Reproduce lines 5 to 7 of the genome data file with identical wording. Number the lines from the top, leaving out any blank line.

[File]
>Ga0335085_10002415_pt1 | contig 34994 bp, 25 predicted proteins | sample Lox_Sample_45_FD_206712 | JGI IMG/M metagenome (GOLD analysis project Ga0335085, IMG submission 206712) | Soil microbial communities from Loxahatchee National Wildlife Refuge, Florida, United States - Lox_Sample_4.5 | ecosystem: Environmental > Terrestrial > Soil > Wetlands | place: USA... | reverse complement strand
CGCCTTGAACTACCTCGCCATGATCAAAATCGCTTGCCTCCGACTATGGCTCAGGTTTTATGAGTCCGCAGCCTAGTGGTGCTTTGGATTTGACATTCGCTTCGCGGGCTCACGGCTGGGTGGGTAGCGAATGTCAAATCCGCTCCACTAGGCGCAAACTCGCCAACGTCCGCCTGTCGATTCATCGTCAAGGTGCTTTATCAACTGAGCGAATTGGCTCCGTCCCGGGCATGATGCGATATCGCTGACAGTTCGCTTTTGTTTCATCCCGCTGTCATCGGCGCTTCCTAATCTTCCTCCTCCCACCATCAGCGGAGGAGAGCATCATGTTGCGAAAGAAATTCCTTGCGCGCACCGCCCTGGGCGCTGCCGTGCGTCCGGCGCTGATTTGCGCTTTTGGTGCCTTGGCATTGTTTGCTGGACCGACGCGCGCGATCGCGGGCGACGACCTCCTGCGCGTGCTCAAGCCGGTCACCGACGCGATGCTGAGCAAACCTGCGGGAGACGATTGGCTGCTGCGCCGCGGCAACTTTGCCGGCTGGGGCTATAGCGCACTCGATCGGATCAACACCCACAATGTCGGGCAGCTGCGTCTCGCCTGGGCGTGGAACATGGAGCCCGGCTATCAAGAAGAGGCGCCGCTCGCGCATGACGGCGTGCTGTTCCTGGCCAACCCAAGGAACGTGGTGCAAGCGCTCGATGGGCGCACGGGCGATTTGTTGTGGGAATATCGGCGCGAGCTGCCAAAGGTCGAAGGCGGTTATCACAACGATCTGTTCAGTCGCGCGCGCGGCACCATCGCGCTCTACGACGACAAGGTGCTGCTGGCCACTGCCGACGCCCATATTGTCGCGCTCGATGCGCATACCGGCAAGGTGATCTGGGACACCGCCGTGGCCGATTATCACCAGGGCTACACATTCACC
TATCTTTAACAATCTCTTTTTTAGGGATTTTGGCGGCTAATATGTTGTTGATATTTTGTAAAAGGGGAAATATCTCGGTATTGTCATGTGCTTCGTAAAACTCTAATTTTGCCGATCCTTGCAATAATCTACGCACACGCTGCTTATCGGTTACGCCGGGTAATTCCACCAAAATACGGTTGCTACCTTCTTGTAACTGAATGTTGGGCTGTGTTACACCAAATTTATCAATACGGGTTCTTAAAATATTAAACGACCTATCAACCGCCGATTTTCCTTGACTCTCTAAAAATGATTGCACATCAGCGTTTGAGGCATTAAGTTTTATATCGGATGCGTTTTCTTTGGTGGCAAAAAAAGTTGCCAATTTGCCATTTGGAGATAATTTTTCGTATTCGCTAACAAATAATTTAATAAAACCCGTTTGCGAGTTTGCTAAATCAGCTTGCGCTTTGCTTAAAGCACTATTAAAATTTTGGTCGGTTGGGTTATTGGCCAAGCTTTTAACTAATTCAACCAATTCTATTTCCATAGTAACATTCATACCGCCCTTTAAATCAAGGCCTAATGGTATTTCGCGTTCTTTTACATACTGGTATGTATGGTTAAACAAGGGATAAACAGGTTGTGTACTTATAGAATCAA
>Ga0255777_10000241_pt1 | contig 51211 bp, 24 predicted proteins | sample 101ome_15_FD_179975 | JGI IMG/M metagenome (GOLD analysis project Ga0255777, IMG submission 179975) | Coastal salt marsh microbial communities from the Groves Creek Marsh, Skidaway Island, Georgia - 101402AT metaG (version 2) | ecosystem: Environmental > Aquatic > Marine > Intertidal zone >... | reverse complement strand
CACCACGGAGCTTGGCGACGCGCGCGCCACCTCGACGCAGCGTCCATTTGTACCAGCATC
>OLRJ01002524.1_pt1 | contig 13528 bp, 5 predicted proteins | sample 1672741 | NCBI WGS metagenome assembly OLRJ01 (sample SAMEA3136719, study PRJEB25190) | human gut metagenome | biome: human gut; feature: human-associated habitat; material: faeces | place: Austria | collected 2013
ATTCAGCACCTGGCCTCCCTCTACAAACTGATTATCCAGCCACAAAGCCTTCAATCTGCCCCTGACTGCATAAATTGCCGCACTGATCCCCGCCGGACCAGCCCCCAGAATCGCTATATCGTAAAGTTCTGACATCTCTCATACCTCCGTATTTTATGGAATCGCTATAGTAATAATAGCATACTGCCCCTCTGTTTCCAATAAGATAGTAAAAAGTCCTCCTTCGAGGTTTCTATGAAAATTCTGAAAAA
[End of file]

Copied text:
CACCACGGAGCTTGGCGACGCGCGCGCCACCTCGACGCAGCGTCCATTTGTACCAGCATC
>OLRJ01002524.1_pt1 | contig 13528 bp, 5 predicted proteins | sample 1672741 | NCBI WGS metagenome assembly OLRJ01 (sample SAMEA3136719, study PRJEB25190) | human gut metagenome | biome: human gut; feature: human-associated habitat; material: faeces | place: Austria | collected 2013
ATTCAGCACCTGGCCTCCCTCTACAAACTGATTATCCAGCCACAAAGCCTTCAATCTGCCCCTGACTGCATAAATTGCCGCACTGATCCCCGCCGGACCAGCCCCCAGAATCGCTATATCGTAAAGTTCTGACATCTCTCATACCTCCGTATTTTATGGAATCGCTATAGTAATAATAGCATACTGCCCCTCTGTTTCCAATAAGATAGTAAAAAGTCCTCCTTCGAGGTTTCTATGAAAATTCTGAAAAA